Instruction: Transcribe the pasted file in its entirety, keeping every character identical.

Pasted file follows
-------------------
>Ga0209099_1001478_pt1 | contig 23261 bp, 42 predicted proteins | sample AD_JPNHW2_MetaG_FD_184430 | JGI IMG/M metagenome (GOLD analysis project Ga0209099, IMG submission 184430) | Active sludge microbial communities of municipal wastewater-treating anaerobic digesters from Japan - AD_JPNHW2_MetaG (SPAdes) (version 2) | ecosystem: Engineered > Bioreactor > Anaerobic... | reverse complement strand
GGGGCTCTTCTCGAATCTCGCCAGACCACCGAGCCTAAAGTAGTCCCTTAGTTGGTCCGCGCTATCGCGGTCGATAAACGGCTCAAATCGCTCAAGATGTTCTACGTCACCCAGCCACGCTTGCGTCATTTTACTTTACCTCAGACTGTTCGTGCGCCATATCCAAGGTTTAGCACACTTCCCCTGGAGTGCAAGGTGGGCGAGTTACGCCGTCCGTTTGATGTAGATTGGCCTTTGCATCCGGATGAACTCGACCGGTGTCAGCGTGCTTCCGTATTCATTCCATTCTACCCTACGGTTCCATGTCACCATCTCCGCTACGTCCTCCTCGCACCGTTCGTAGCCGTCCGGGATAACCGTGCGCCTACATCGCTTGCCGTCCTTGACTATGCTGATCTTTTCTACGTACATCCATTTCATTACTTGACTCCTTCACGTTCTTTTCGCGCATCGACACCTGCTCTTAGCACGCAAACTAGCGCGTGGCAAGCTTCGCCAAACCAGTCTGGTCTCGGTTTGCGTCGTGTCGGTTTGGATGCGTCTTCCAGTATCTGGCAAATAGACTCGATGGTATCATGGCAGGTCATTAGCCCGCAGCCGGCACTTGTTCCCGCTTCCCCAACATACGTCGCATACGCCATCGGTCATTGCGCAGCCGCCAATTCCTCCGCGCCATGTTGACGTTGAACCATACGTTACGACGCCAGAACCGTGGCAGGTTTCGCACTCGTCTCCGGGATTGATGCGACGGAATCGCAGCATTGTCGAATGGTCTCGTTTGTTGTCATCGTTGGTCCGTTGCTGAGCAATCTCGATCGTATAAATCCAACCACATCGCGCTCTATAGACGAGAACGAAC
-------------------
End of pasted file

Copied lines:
>Ga0209099_1001478_pt1 | contig 23261 bp, 42 predicted proteins | sample AD_JPNHW2_MetaG_FD_184430 | JGI IMG/M metagenome (GOLD analysis project Ga0209099, IMG submission 184430) | Active sludge microbial communities of municipal wastewater-treating anaerobic digesters from Japan - AD_JPNHW2_MetaG (SPAdes) (version 2) | ecosystem: Engineered > Bioreactor > Anaerobic... | reverse complement strand
GGGGCTCTTCTCGAATCTCGCCAGACCACCGAGCCTAAAGTAGTCCCTTAGTTGGTCCGCGCTATCGCGGTCGATAAACGGCTCAAATCGCTCAAGATGTTCTACGTCACCCAGCCACGCTTGCGTCATTTTACTTTACCTCAGACTGTTCGTGCGCCATATCCAAGGTTTAGCACACTTCCCCTGGAGTGCAAGGTGGGCGAGTTACGCCGTCCGTTTGATGTAGATTGGCCTTTGCATCCGGATGAACTCGACCGGTGTCAGCGTGCTTCCGTATTCATTCCATTCTACCCTACGGTTCCATGTCACCATCTCCGCTACGTCCTCCTCGCACCGTTCGTAGCCGTCCGGGATAACCGTGCGCCTACATCGCTTGCCGTCCTTGACTATGCTGATCTTTTCTACGTACATCCATTTCATTACTTGACTCCTTCACGTTCTTTTCGCGCATCGACACCTGCTCTTAGCACGCAAACTAGCGCGTGGCAAGCTTCGCCAAACCAGTCTGGTCTCGGTTTGCGTCGTGTCGGTTTGGATGCGTCTTCCAGTATCTGGCAAATAGACTCGATGGTATCATGGCAGGTCATTAGCCCGCAGCCGGCACTTGTTCCCGCTTCCCCAACATACGTCGCATACGCCATCGGTCATTGCGCAGCCGCCAATTCCTCCGCGCCATGTTGACGTTGAACCATACGTTACGACGCCAGAACCGTGGCAGGTTTCGCACTCGTCTCCGGGATTGATGCGACGGAATCGCAGCATTGTCGAATGGTCTCGTTTGTTGTCATCGTTGGTCCGTTGCTGAGCAATCTCGATCGTATAAATCCAACCACATCGCGCTCTATAGACGAGAACGAAC